On August 16, 2011 the Illinois Department of Revenue (DOR) issued denials on tax-exemption applications for new construction at three major not-for-profit hospitals in Illinois—Northwestern Memorial’ s Prentice Women’s Hospital in Chicago, Edward Hospital in Naperville, and Decatur Memorial Hospital in down-state Decatur. The DOR denials do not remove the tax-exempt status of these hospitals. Rather, the denials focus on applications for tax-exempt status for expansions, i.e., new construction, at Prentice, Edward, and Decatur hospitals.
This ruling comes after sustained organizing and lobbying, including a number of meetings with staff of Illinois departments, by members of the Fair Care Coalition for a state-wide solution to the issue of hospital tax accountability. The coalition’s work intensified when the 2010 Illinois Supreme Court decision in the Provena Covenant Medical Center case reaffirmed not-for-profit hospitals’ obligation to provide charity care.
In keeping with our commitment to health care justice, Protestants for the Common Good joined the Fair Care Coalition comprised of health care advocates, faith-based groups, community organizations, and former patients in early 2011. The coalition supports legislation that ensures free or discounted hospital care for all who need it by requiring that all not-for-profit hospitals devote at least 3.5% of their annual revenue to the delivery of charity care, i.e., hospital care for low-income, working families and others who are uninsured or under-insured.
At a press conference on August 17, 2011, the Fair Care Coalition saluted the Department of Revenue for its decision and thanked State Senator Iris Martinez for her leadership. We hope that the DOR decision will bring all Illinois not-for-profit hospitals to the table to discuss a fair way to meet the stipulations of the property tax-exemption law. PCG and others in the coalition will continue to advocate for SB 1881, the Hospital Fair Care Act, introduced—but stalled—in the 2011 session of the Illinois General Assembly. And, in concert with Senator Martinez, the chief sponsor of the bill, members of the coalition will organize a hearing on how to ensure that not-for-profit hospitals that receive property tax breaks provide their fair share of free or discounted care to uninsured patients. While the DOR’s decision is an important step in this initiative, we know that our work is far from over. Stay tuned for further developments!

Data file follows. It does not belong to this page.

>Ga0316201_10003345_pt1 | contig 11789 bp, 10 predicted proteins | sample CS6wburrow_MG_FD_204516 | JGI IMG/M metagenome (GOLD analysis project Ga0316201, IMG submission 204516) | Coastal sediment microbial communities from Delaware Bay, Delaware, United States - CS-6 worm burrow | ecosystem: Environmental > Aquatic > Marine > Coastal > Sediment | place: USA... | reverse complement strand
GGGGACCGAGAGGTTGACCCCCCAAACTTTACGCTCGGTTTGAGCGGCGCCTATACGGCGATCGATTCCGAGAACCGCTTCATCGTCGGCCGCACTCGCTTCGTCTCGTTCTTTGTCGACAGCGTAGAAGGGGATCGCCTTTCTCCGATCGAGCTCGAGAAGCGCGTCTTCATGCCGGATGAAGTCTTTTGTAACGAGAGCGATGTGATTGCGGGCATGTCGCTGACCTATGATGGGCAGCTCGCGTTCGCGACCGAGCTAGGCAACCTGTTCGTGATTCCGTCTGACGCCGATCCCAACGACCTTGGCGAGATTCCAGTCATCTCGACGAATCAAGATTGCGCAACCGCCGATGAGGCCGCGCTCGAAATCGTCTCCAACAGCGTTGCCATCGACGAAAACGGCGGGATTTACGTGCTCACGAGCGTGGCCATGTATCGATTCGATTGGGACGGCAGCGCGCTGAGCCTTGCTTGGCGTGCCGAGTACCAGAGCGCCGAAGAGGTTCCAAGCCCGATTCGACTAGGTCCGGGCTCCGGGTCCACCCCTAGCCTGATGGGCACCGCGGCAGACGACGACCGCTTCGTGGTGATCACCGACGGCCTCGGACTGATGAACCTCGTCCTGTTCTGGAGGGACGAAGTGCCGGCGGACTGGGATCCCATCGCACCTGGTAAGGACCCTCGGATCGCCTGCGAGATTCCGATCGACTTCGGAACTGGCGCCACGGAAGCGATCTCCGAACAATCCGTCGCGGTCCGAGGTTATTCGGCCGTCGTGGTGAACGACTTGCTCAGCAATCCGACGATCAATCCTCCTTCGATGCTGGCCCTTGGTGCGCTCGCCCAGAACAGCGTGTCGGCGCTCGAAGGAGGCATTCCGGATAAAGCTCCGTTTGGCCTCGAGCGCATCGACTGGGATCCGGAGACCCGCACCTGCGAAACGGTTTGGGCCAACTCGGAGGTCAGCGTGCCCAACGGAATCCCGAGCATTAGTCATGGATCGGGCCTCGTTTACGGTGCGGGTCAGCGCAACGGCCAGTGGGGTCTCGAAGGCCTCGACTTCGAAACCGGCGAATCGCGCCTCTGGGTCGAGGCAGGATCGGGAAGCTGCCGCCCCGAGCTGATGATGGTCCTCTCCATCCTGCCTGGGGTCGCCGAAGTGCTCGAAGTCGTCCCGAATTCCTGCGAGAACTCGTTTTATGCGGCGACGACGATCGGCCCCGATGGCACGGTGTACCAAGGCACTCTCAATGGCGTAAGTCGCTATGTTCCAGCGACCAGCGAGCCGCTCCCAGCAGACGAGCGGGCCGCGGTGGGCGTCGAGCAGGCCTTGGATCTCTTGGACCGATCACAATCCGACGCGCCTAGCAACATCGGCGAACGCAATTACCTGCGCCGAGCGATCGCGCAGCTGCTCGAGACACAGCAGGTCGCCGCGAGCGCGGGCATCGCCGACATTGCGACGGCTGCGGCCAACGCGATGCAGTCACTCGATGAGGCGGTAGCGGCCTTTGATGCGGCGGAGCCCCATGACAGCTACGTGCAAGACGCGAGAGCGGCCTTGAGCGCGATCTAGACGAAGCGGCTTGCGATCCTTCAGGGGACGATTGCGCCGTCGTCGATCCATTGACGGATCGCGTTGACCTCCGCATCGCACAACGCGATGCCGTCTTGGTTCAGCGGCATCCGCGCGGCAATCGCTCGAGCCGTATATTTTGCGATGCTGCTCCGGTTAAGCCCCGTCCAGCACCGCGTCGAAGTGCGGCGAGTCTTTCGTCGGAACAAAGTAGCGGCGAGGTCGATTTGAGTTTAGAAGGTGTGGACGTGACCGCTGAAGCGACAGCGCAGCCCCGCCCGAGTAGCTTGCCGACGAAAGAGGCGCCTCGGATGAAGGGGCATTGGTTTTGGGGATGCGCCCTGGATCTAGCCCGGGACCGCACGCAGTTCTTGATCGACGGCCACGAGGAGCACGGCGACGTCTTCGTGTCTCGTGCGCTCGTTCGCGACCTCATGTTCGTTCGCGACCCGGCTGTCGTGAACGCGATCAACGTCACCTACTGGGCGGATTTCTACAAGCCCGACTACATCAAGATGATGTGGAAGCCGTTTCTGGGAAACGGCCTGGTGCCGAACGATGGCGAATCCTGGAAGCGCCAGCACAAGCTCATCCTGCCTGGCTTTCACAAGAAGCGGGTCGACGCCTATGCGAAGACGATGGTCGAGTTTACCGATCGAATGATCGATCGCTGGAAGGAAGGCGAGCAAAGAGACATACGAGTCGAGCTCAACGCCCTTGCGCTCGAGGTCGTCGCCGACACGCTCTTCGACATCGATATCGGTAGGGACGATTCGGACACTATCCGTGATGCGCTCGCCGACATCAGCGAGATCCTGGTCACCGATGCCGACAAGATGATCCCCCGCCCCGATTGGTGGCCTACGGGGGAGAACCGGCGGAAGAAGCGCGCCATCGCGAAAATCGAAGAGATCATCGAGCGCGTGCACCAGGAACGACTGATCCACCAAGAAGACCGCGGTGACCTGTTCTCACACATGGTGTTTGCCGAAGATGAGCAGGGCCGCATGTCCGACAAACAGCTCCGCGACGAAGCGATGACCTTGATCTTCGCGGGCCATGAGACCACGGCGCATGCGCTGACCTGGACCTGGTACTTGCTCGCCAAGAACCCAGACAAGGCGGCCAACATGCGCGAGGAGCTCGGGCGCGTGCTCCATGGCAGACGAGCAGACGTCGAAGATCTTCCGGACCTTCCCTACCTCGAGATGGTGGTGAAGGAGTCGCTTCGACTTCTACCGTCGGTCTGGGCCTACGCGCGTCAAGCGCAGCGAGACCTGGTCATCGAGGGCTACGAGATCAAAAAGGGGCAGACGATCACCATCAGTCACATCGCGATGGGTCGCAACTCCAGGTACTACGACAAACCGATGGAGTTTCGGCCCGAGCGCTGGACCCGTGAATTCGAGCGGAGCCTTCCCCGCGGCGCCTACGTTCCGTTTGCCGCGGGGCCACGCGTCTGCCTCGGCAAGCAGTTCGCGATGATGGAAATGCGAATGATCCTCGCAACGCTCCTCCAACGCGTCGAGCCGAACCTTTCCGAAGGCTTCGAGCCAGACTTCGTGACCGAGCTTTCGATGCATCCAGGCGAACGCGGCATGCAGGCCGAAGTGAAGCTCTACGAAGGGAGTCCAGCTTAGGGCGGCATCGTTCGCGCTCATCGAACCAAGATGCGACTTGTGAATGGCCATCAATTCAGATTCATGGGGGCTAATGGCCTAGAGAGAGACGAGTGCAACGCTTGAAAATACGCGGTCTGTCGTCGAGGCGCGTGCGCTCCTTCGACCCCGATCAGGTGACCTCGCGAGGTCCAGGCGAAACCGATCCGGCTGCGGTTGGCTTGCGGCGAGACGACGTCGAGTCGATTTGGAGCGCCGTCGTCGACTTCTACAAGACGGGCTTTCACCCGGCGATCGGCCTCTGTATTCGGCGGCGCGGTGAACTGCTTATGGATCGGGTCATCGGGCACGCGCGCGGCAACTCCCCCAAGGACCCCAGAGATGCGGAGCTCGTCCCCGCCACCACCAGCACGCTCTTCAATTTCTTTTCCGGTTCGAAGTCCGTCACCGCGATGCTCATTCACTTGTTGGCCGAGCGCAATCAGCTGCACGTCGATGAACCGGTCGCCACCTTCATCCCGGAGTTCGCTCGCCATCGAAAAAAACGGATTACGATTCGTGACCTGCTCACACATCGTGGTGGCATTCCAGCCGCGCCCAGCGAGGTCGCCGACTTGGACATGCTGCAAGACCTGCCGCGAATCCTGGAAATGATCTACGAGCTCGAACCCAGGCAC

In March 2010 the Illinois Supreme Court ruled in the Provena Covenant Medical Center v. Department of Revenue case that not-for-profit hospitals must provide charity care, defined as free or discounted care, in order to receive State property tax exemptions. This is not a change for non-profit hospitals. Rather, the ruling upholds the historical obligation of not-for-profit hospitals to provide charity care. The change is that non-profit hospitals can no longer count community benefits (free screenings, etc.), underpayments by Medicare and Medicaid, and bad debt (unpaid hospital bills) as charitable care. The Court did not stipulate how much charitable care a hospital must provide.
Research data compiled by the Center for Tax and Budget Accountability and other groups indicate that a handful of safety-net hospitals are shouldering the cost of caring for uninsured or under-insured patients while other not-for-profit hospitals do little to meet their charitable obligations. Currently, 96% of all hospitals in Illinois have not-for-profit, tax-exempt status, but two-thirds of those hospitals (a total of 137 hospitals) provide less that 2% of their annual revenue on charity care for people in their communities. Only 15 Illinois hospitals invest more than 3% of their annual revenues on health care for the uninsured and under-insured of their communities.